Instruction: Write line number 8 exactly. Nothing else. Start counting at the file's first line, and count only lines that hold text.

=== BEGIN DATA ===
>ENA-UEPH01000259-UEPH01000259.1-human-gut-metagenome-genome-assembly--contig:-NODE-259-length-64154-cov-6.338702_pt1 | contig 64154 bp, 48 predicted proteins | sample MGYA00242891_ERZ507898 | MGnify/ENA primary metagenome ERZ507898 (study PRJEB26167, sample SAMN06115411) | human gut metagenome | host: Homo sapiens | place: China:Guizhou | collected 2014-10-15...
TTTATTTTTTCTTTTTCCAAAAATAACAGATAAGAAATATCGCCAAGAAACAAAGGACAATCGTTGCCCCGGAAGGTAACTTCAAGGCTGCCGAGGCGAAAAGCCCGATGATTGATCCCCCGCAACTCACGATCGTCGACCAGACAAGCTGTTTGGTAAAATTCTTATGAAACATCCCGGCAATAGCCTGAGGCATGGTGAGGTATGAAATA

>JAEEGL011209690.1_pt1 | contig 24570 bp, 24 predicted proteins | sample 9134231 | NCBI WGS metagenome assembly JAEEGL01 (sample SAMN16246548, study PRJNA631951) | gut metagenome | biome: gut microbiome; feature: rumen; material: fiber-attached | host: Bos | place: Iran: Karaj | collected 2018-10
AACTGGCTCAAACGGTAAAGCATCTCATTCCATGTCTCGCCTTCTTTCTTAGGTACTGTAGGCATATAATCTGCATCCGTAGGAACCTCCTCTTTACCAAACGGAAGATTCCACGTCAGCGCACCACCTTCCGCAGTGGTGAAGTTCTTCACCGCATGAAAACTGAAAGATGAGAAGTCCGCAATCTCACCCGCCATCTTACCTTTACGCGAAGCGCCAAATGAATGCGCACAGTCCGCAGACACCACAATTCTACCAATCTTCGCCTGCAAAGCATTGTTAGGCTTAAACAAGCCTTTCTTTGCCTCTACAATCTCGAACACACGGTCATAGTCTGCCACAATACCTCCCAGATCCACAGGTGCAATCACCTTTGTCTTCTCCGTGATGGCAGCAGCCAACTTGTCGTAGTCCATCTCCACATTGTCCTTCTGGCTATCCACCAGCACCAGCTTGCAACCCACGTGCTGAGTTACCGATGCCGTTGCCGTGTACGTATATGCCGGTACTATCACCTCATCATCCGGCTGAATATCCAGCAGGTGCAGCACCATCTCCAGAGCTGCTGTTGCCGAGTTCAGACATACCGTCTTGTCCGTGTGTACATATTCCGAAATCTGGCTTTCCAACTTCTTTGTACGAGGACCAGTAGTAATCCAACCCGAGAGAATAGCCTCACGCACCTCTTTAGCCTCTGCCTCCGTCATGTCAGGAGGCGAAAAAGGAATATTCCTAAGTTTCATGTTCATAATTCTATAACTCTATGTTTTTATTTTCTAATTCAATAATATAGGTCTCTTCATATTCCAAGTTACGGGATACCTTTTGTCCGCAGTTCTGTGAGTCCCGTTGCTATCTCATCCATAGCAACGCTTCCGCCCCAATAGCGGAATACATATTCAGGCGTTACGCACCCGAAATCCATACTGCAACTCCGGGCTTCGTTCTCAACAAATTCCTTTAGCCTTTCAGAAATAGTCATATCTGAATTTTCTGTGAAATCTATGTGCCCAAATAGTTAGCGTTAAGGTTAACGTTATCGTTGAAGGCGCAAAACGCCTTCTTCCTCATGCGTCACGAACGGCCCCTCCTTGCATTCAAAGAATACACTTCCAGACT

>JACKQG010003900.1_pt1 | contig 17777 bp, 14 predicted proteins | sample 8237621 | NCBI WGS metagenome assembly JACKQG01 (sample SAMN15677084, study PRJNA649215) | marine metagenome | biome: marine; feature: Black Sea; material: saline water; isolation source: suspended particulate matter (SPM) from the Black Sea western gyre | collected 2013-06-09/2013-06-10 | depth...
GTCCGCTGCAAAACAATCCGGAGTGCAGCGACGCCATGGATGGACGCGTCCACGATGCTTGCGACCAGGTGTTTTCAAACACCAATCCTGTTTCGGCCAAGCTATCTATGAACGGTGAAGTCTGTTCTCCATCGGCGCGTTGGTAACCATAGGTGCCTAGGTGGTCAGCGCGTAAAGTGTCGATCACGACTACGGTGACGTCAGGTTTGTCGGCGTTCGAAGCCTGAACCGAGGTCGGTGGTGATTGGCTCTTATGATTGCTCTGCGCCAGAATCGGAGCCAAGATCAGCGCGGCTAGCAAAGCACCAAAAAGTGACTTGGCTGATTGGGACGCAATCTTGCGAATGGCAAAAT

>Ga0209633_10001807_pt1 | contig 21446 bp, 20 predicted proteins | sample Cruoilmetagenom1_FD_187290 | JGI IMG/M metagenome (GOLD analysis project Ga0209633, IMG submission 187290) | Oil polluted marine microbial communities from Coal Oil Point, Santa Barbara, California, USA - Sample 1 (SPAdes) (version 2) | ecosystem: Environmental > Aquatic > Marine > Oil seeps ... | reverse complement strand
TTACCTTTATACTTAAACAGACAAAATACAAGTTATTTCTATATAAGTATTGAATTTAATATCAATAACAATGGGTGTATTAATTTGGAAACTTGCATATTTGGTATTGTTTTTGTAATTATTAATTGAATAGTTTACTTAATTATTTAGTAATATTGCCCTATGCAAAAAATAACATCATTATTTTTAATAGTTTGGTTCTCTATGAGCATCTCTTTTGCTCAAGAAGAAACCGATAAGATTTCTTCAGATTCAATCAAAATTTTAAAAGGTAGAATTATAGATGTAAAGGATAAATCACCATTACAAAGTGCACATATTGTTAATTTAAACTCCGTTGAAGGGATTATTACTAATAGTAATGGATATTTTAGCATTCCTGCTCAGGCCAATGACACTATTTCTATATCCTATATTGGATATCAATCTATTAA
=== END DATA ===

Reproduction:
TTACCTTTATACTTAAACAGACAAAATACAAGTTATTTCTATATAAGTATTGAATTTAATATCAATAACAATGGGTGTATTAATTTGGAAACTTGCATATTTGGTATTGTTTTTGTAATTATTAATTGAATAGTTTACTTAATTATTTAGTAATATTGCCCTATGCAAAAAATAACATCATTATTTTTAATAGTTTGGTTCTCTATGAGCATCTCTTTTGCTCAAGAAGAAACCGATAAGATTTCTTCAGATTCAATCAAAATTTTAAAAGGTAGAATTATAGATGTAAAGGATAAATCACCATTACAAAGTGCACATATTGTTAATTTAAACTCCGTTGAAGGGATTATTACTAATAGTAATGGATATTTTAGCATTCCTGCTCAGGCCAATGACACTATTTCTATATCCTATATTGGATATCAATCTATTAA